A conversation with Reese Cooper

février 8, 2022

Reese Cooper Adapts, Grows and Dreams

Over lunch at Le Charlot in Paris last month, Reese Cooper, remarked how this was his first visit to the city without being in work mode. “It is a proper vacation for the first time in three years – my first flight to Paris where I wasn’t working on a line sheet,” he quips. The Los Angeles-based designer was to show on official FW22 Paris Fashion Week menswear calendar, but confronting various covid-related circumstances, he has conceived an adapted and dynamic experience which will live-stream today, February 5th. Over 12 hours, eight cameras will record the shooting of his SS22 lookbook in a local studio. Backed by Shopify, Cooper notes how this aligns with a significant increase in direct-to-consumer sales alongside his ongoing retail relationships. In fact, Cooper, who is just 24, noted how this period has been one of growth in all respects – his design process included. “I think this collection is trying to figure out what someone who is 40 wants to wear, versus what I want to wear, and hitting that middle ground where both of us can wear the same thing and still feel like themselves,” he said, while sharing some additional thoughts with Insider.  

Courtesy: Reese Cooper

Are you a dreamer?
During the day, yes. At night, I think I wake up knowing I have had a dream once every three months. It just never happens to me. 

What does daytime dreaming mean to you?
Being here right now, literally. Things that felt so far out of reach and now ideas I’ve had for one, two years are seeing the light. And they end up working out better than I could have dreamed. 

Did you dream of being a designer?
No, well, maybe. There was never six-year-old or ten-year-old me saying I want to make clothes. But I have always been fascinated with how things are made and how things are put together. My grandfather builds a lot of things so growing up around that, I was super interested in that. My first-ever internship once I was interested in clothes was at a distribution agency in London. When you’re steaming clothes for 8 hours a day for a week, you’re looking at everything. And once that got into me, the rest is history. Once I get interested in something, I am a rabbit hole… I think I have only become comfortable with the term designer in the past year. Whenever I meet people, what do you do, it’s always like, ‘Oh I have a brand and I make clothes.’ I never used the d-word, and I’m getting to a point where I just need to get over myself; I’m on the Paris calendar! But I am going to hold off on using the capital D designer. The lowercase, I’m all in.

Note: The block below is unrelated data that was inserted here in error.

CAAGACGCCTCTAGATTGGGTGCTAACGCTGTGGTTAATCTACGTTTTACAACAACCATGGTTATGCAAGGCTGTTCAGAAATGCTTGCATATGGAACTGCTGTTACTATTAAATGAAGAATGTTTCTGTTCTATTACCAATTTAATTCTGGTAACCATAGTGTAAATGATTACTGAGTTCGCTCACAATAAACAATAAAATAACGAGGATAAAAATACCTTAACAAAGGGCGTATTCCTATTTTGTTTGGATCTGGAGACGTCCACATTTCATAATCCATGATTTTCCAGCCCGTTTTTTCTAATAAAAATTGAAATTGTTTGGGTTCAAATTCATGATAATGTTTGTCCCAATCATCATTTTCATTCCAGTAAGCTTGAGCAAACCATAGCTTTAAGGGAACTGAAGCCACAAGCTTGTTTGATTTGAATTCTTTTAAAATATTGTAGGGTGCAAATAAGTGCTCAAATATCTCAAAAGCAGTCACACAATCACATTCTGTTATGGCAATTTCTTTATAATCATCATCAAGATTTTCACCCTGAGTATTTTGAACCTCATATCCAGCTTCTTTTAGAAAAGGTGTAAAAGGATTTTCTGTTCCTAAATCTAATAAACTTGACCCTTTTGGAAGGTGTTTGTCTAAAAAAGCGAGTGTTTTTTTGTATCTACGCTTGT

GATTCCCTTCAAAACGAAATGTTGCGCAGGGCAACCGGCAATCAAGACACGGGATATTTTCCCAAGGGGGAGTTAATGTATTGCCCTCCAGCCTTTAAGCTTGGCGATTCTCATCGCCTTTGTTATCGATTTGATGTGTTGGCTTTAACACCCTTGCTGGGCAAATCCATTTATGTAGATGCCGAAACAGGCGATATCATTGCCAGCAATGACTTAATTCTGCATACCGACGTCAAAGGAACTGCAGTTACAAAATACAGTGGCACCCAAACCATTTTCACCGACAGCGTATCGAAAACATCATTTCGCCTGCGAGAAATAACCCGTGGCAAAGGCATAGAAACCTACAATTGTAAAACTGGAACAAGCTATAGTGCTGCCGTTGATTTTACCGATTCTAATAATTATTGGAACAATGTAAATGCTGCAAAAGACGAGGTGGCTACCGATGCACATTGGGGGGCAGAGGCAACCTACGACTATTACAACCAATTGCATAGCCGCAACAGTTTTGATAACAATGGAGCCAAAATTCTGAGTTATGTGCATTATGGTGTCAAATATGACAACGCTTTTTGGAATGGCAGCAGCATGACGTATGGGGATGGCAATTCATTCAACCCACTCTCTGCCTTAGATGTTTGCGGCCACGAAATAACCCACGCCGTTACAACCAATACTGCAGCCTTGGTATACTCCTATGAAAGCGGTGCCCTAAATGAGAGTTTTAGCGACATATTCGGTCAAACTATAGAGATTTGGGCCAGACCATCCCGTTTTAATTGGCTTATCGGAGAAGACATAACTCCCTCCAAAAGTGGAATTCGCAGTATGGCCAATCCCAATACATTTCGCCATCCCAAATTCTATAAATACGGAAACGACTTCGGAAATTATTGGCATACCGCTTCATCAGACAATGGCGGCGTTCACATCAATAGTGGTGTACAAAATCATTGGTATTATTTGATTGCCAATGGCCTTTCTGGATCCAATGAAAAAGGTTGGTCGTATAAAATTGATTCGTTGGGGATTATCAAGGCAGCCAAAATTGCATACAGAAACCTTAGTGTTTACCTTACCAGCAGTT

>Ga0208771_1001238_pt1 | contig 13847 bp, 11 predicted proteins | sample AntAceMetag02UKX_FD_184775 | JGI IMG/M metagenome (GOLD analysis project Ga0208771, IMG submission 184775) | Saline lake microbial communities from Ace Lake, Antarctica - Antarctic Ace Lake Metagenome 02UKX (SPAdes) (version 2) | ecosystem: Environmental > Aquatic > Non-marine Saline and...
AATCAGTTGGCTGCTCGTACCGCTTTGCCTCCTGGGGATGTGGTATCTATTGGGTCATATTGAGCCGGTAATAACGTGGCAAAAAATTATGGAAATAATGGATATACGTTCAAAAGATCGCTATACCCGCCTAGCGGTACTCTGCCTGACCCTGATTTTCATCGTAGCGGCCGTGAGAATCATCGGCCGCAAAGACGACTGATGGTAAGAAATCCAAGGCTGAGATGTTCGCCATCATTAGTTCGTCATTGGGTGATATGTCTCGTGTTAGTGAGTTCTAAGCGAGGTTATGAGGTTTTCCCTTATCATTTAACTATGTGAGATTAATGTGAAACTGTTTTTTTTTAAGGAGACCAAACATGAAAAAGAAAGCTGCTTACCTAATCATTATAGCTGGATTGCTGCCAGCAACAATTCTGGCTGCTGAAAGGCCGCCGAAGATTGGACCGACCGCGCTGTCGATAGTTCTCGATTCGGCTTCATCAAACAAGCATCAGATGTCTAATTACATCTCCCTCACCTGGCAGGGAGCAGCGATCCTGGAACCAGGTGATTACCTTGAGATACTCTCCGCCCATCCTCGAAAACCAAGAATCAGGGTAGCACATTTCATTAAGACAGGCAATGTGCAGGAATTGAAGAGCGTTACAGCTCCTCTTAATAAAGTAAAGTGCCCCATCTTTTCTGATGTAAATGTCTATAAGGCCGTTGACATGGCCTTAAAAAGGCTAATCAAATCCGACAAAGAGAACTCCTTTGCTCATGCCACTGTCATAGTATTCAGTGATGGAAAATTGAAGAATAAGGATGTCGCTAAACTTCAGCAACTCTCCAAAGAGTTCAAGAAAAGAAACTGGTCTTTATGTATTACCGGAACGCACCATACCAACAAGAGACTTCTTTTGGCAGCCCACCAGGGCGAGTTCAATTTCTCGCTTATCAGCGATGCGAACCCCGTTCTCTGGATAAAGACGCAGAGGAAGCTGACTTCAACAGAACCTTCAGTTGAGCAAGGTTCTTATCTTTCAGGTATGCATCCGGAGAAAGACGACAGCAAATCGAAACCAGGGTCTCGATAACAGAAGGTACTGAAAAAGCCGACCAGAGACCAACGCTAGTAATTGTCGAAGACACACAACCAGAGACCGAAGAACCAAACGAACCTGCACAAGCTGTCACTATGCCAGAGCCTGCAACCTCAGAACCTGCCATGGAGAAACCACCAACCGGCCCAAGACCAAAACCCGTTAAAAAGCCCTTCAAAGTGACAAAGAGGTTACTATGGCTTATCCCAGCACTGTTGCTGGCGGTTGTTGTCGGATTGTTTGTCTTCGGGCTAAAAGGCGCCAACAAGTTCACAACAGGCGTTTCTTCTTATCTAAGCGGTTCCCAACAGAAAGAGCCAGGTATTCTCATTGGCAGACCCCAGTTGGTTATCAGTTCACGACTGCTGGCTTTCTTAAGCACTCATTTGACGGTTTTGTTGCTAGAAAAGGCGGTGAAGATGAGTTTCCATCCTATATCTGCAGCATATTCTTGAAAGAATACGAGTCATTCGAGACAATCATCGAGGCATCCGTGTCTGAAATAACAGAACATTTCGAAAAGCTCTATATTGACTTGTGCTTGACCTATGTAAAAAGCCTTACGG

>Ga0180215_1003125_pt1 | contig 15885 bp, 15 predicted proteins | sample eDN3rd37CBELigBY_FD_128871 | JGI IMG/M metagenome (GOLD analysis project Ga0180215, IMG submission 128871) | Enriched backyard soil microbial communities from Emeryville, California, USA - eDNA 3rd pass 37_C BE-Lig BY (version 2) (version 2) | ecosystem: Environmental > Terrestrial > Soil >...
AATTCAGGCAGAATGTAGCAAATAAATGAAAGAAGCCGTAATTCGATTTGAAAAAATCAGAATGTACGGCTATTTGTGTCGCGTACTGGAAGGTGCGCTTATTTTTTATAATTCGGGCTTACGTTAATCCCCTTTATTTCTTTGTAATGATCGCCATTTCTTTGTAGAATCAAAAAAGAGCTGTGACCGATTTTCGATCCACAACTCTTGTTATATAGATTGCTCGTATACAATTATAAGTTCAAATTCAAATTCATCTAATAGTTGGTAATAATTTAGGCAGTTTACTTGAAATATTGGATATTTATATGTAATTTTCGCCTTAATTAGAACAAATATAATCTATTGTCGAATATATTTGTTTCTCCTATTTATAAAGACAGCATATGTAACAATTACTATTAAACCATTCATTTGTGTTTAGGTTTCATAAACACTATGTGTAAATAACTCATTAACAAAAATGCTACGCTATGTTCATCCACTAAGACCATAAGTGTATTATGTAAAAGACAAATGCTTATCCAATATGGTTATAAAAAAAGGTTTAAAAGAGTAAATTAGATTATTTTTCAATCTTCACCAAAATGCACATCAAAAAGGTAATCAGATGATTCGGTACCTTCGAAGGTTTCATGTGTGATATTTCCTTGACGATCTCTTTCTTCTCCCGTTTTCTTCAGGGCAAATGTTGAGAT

Virgil rapport?
I met him in 2014 as a fan first off, before doing anything on my own. He was just a very inspiring figure in my life, and he turned into a friend. I would be lying if I didn’t say seeing him doing what he did opened my worldview – like, oh, you can do this. He was always that figure, whenever I started working on something and putting it out in the world, I would get the Instagram comment of the fire emojis, which was cool. As things got a little bigger, he was incredibly gracious with his time and gave with advice when I had questions like, ‘How do you scale? What comes next.’… It’s the little things. He’s the only designer, let alone person, who continuously makes me feel that 17-year-old self. 

Why do people dream of going into fashion?
I have no idea. I don’t know what brought me into it. But now that I’m here I love it. I feel it’s maybe the same reason people go into anything: you find that thing you care about and just let it consume you. 

To what extent is fashion about selling dreams?
I think a lot of it. At the end the day, you break it down to its simplest terms, you do runway shows to sell the idea of the consumer piece that makes it to the store. And to sell the idea of the brand that people want to participate in. 

Do you have a dream that is unfulfilled?
I think I’m now at a point where I’m now gravitating towards the idea of working in a place or directing something that is not my own. I think I have a long way to go to build up my own skill set and portfolio to where that’s a viable option, but I can see that. At first the picture wasn’t even blurry; it just didn’t even exist. And now it’s a super blurry picture; I can’t see what it looks like; but I am open to the idea.  

What is your wildest dream for the world?
I don’t know what the exact, big-picture answer is, but the thing that excites me is access. You can apply this to whatever context; in certain places, it means access to clean water, even parts of the U.S. still. Or access to information like the education system. No one ever told me in school I could be in this chair right now in school. You hear stories that all it takes is access to change the course of lives. Playlab just worked on exhibition for the artist Ernie Barnes. He was exposed to art books and library and records at a young age and that’s what changed his course.  

This interview has been lightly edited for length and clarity.

Courtesy: Reese Cooper

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